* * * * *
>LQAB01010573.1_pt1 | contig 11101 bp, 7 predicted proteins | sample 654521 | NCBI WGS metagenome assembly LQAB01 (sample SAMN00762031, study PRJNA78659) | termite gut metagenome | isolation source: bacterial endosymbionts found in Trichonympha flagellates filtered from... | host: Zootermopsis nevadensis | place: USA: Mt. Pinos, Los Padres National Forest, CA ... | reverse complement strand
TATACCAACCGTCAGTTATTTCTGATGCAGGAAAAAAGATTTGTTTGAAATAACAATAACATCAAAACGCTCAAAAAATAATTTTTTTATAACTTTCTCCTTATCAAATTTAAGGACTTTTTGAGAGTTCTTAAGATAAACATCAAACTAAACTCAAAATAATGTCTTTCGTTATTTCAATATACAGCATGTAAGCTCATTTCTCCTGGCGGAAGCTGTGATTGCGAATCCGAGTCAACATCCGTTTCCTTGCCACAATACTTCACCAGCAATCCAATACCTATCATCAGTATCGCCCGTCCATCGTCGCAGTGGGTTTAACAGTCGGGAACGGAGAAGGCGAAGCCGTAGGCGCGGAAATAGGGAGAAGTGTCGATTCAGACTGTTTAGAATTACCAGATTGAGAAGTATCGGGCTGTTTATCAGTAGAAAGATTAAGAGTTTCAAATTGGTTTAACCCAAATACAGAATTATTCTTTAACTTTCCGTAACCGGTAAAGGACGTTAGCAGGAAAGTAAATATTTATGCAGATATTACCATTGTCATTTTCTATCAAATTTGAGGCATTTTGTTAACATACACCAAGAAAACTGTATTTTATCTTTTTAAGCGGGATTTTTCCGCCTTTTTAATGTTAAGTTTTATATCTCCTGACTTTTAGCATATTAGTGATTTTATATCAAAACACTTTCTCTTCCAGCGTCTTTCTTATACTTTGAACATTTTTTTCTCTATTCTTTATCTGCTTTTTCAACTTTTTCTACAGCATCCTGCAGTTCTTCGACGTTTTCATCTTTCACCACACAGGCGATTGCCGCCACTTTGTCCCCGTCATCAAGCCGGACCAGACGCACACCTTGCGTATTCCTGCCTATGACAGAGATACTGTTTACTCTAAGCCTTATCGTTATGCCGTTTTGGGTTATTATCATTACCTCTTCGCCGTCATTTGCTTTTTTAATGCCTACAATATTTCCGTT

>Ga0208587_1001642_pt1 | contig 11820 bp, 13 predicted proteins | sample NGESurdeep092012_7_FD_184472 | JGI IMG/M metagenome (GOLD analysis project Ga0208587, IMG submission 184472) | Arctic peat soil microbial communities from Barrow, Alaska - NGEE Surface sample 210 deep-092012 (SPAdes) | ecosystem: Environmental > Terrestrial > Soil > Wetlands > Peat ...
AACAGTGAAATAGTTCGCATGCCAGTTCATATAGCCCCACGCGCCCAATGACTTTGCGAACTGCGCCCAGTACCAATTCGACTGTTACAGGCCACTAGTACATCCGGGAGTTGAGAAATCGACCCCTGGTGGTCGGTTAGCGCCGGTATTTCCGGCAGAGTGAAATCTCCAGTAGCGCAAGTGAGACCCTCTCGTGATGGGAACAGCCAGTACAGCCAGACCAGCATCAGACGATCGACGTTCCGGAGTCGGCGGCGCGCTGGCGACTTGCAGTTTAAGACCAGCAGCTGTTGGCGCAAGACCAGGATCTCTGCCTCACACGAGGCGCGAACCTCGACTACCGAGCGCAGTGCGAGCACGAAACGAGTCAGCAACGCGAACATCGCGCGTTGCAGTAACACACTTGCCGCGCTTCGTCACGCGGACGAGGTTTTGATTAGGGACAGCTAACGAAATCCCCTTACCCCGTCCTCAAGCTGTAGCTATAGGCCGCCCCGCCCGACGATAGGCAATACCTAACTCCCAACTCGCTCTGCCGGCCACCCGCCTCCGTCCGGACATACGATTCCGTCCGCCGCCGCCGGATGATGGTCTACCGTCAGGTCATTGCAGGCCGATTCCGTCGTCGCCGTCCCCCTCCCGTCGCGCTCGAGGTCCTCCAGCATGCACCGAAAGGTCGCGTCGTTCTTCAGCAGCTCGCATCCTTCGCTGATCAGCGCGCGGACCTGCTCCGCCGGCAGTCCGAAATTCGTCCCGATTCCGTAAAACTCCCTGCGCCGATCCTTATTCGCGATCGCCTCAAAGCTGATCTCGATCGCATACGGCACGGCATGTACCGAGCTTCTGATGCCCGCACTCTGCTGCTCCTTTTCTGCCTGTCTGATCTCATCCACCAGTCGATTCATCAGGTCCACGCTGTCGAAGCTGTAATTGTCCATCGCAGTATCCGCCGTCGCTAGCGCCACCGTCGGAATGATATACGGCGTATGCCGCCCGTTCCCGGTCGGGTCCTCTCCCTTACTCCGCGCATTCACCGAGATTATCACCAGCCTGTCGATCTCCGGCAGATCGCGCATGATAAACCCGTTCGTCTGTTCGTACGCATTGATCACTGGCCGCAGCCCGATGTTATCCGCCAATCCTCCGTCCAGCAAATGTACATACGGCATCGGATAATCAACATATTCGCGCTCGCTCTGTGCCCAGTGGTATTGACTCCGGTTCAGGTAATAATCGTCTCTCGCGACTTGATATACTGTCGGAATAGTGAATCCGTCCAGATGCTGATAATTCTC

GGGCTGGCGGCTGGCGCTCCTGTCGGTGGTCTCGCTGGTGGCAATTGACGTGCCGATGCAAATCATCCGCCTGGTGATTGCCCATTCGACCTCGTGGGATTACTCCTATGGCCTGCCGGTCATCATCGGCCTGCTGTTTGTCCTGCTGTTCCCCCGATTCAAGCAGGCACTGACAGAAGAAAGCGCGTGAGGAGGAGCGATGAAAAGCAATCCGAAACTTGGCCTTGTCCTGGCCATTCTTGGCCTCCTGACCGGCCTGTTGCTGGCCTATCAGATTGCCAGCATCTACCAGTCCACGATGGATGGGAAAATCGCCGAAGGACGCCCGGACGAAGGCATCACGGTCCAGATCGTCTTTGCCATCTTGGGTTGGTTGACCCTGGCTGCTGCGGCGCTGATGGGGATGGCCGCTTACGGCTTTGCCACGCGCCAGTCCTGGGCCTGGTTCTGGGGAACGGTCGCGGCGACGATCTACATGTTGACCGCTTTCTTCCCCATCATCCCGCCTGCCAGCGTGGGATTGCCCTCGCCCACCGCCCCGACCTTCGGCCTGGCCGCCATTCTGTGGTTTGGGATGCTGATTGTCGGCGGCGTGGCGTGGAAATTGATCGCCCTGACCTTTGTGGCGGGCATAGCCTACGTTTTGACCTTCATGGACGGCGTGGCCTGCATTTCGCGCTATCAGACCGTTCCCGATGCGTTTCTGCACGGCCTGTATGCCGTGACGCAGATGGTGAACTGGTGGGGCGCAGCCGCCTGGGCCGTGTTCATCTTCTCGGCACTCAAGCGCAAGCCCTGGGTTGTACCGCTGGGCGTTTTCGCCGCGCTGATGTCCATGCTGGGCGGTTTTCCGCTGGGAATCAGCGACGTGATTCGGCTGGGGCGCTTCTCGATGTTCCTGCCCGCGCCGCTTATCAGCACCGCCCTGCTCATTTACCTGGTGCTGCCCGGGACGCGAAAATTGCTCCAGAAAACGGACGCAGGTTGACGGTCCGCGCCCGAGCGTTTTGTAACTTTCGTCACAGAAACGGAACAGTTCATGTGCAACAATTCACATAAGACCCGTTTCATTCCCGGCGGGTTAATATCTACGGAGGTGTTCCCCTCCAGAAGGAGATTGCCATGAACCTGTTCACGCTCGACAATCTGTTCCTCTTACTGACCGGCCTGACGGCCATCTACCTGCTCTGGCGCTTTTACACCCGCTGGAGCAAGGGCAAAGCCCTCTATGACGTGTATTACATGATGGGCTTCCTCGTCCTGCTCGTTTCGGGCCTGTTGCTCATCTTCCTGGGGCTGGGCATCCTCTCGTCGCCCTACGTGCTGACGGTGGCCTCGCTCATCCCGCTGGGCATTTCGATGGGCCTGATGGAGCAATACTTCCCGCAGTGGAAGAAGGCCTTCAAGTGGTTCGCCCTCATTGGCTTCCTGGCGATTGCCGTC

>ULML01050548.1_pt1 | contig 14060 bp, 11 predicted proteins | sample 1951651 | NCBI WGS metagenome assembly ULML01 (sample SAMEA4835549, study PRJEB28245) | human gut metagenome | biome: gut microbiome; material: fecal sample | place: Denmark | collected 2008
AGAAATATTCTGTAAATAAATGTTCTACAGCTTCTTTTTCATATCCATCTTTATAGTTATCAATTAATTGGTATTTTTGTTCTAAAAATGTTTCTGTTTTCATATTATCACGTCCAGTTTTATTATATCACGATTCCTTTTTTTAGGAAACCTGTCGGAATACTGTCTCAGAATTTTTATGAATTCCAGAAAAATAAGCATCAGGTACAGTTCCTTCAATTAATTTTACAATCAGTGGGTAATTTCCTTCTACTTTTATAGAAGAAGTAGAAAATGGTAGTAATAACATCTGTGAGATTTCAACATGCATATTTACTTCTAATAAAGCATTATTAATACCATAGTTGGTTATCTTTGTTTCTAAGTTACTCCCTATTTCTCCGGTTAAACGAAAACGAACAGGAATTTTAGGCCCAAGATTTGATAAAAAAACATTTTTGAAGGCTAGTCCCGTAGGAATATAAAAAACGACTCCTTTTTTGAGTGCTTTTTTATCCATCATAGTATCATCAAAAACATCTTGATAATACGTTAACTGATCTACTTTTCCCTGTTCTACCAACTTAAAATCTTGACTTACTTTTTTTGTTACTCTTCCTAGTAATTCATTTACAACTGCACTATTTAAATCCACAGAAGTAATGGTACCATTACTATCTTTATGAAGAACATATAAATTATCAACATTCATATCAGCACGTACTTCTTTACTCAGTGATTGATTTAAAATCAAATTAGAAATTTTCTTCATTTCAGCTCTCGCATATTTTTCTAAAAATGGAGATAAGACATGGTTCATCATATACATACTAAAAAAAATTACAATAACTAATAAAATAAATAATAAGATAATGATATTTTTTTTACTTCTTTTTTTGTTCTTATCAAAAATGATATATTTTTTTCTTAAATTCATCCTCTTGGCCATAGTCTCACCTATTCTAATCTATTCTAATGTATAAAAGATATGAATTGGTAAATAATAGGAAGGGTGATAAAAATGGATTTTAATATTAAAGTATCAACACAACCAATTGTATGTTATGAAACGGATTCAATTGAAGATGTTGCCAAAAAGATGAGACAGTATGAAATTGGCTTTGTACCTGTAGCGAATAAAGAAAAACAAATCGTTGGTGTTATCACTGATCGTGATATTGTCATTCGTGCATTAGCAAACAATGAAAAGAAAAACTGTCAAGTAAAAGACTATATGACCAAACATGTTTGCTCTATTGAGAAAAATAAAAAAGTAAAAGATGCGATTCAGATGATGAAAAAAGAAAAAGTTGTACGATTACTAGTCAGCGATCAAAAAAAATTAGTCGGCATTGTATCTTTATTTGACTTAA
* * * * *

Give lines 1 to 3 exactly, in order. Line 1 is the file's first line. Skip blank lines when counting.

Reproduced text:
>LQAB01010573.1_pt1 | contig 11101 bp, 7 predicted proteins | sample 654521 | NCBI WGS metagenome assembly LQAB01 (sample SAMN00762031, study PRJNA78659) | termite gut metagenome | isolation source: bacterial endosymbionts found in Trichonympha flagellates filtered from... | host: Zootermopsis nevadensis | place: USA: Mt. Pinos, Los Padres National Forest, CA ... | reverse complement strand
TATACCAACCGTCAGTTATTTCTGATGCAGGAAAAAAGATTTGTTTGAAATAACAATAACATCAAAACGCTCAAAAAATAATTTTTTTATAACTTTCTCCTTATCAAATTTAAGGACTTTTTGAGAGTTCTTAAGATAAACATCAAACTAAACTCAAAATAATGTCTTTCGTTATTTCAATATACAGCATGTAAGCTCATTTCTCCTGGCGGAAGCTGTGATTGCGAATCCGAGTCAACATCCGTTTCCTTGCCACAATACTTCACCAGCAATCCAATACCTATCATCAGTATCGCCCGTCCATCGTCGCAGTGGGTTTAACAGTCGGGAACGGAGAAGGCGAAGCCGTAGGCGCGGAAATAGGGAGAAGTGTCGATTCAGACTGTTTAGAATTACCAGATTGAGAAGTATCGGGCTGTTTATCAGTAGAAAGATTAAGAGTTTCAAATTGGTTTAACCCAAATACAGAATTATTCTTTAACTTTCCGTAACCGGTAAAGGACGTTAGCAGGAAAGTAAATATTTATGCAGATATTACCATTGTCATTTTCTATCAAATTTGAGGCATTTTGTTAACATACACCAAGAAAACTGTATTTTATCTTTTTAAGCGGGATTTTTCCGCCTTTTTAATGTTAAGTTTTATATCTCCTGACTTTTAGCATATTAGTGATTTTATATCAAAACACTTTCTCTTCCAGCGTCTTTCTTATACTTTGAACATTTTTTTCTCTATTCTTTATCTGCTTTTTCAACTTTTTCTACAGCATCCTGCAGTTCTTCGACGTTTTCATCTTTCACCACACAGGCGATTGCCGCCACTTTGTCCCCGTCATCAAGCCGGACCAGACGCACACCTTGCGTATTCCTGCCTATGACAGAGATACTGTTTACTCTAAGCCTTATCGTTATGCCGTTTTGGGTTATTATCATTACCTCTTCGCCGTCATTTGCTTTTTTAATGCCTACAATATTTCCGTT

>Ga0208587_1001642_pt1 | contig 11820 bp, 13 predicted proteins | sample NGESurdeep092012_7_FD_184472 | JGI IMG/M metagenome (GOLD analysis project Ga0208587, IMG submission 184472) | Arctic peat soil microbial communities from Barrow, Alaska - NGEE Surface sample 210 deep-092012 (SPAdes) | ecosystem: Environmental > Terrestrial > Soil > Wetlands > Peat ...